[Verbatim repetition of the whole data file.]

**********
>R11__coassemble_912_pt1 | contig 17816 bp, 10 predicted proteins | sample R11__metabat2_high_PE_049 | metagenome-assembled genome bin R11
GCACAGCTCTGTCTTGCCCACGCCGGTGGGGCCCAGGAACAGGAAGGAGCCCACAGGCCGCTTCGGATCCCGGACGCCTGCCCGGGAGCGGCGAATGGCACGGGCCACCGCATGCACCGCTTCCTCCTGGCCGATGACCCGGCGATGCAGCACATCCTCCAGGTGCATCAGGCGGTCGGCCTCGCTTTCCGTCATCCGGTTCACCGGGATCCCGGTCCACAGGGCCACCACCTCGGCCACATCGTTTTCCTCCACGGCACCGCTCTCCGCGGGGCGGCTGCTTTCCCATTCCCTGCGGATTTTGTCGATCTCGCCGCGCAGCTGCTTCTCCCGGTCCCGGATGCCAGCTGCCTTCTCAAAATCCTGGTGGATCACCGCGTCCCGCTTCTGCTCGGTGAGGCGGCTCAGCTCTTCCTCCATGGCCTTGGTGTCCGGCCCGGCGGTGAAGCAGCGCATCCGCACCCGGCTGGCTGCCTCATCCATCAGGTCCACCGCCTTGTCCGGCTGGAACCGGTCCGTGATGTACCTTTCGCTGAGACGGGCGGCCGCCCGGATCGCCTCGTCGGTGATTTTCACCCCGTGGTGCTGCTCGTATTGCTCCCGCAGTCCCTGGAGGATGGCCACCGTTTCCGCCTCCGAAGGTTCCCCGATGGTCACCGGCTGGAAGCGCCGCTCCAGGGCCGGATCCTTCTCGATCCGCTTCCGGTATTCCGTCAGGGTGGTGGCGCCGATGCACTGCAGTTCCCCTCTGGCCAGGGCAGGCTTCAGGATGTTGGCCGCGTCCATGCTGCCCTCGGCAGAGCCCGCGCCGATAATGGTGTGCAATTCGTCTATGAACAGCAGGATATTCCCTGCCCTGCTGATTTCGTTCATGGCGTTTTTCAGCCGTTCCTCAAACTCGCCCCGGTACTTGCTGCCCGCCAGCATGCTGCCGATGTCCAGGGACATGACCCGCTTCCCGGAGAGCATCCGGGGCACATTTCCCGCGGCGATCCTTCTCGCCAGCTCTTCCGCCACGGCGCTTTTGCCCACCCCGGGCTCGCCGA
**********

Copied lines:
>R11__coassemble_912_pt1 | contig 17816 bp, 10 predicted proteins | sample R11__metabat2_high_PE_049 | metagenome-assembled genome bin R11
GCACAGCTCTGTCTTGCCCACGCCGGTGGGGCCCAGGAACAGGAAGGAGCCCACAGGCCGCTTCGGATCCCGGACGCCTGCCCGGGAGCGGCGAATGGCACGGGCCACCGCATGCACCGCTTCCTCCTGGCCGATGACCCGGCGATGCAGCACATCCTCCAGGTGCATCAGGCGGTCGGCCTCGCTTTCCGTCATCCGGTTCACCGGGATCCCGGTCCACAGGGCCACCACCTCGGCCACATCGTTTTCCTCCACGGCACCGCTCTCCGCGGGGCGGCTGCTTTCCCATTCCCTGCGGATTTTGTCGATCTCGCCGCGCAGCTGCTTCTCCCGGTCCCGGATGCCAGCTGCCTTCTCAAAATCCTGGTGGATCACCGCGTCCCGCTTCTGCTCGGTGAGGCGGCTCAGCTCTTCCTCCATGGCCTTGGTGTCCGGCCCGGCGGTGAAGCAGCGCATCCGCACCCGGCTGGCTGCCTCATCCATCAGGTCCACCGCCTTGTCCGGCTGGAACCGGTCCGTGATGTACCTTTCGCTGAGACGGGCGGCCGCCCGGATCGCCTCGTCGGTGATTTTCACCCCGTGGTGCTGCTCGTATTGCTCCCGCAGTCCCTGGAGGATGGCCACCGTTTCCGCCTCCGAAGGTTCCCCGATGGTCACCGGCTGGAAGCGCCGCTCCAGGGCCGGATCCTTCTCGATCCGCTTCCGGTATTCCGTCAGGGTGGTGGCGCCGATGCACTGCAGTTCCCCTCTGGCCAGGGCAGGCTTCAGGATGTTGGCCGCGTCCATGCTGCCCTCGGCAGAGCCCGCGCCGATAATGGTGTGCAATTCGTCTATGAACAGCAGGATATTCCCTGCCCTGCTGATTTCGTTCATGGCGTTTTTCAGCCGTTCCTCAAACTCGCCCCGGTACTTGCTGCCCGCCAGCATGCTGCCGATGTCCAGGGACATGACCCGCTTCCCGGAGAGCATCCGGGGCACATTTCCCGCGGCGATCCTTCTCGCCAGCTCTTCCGCCACGGCGCTTTTGCCCACCCCGGGCTCGCCGA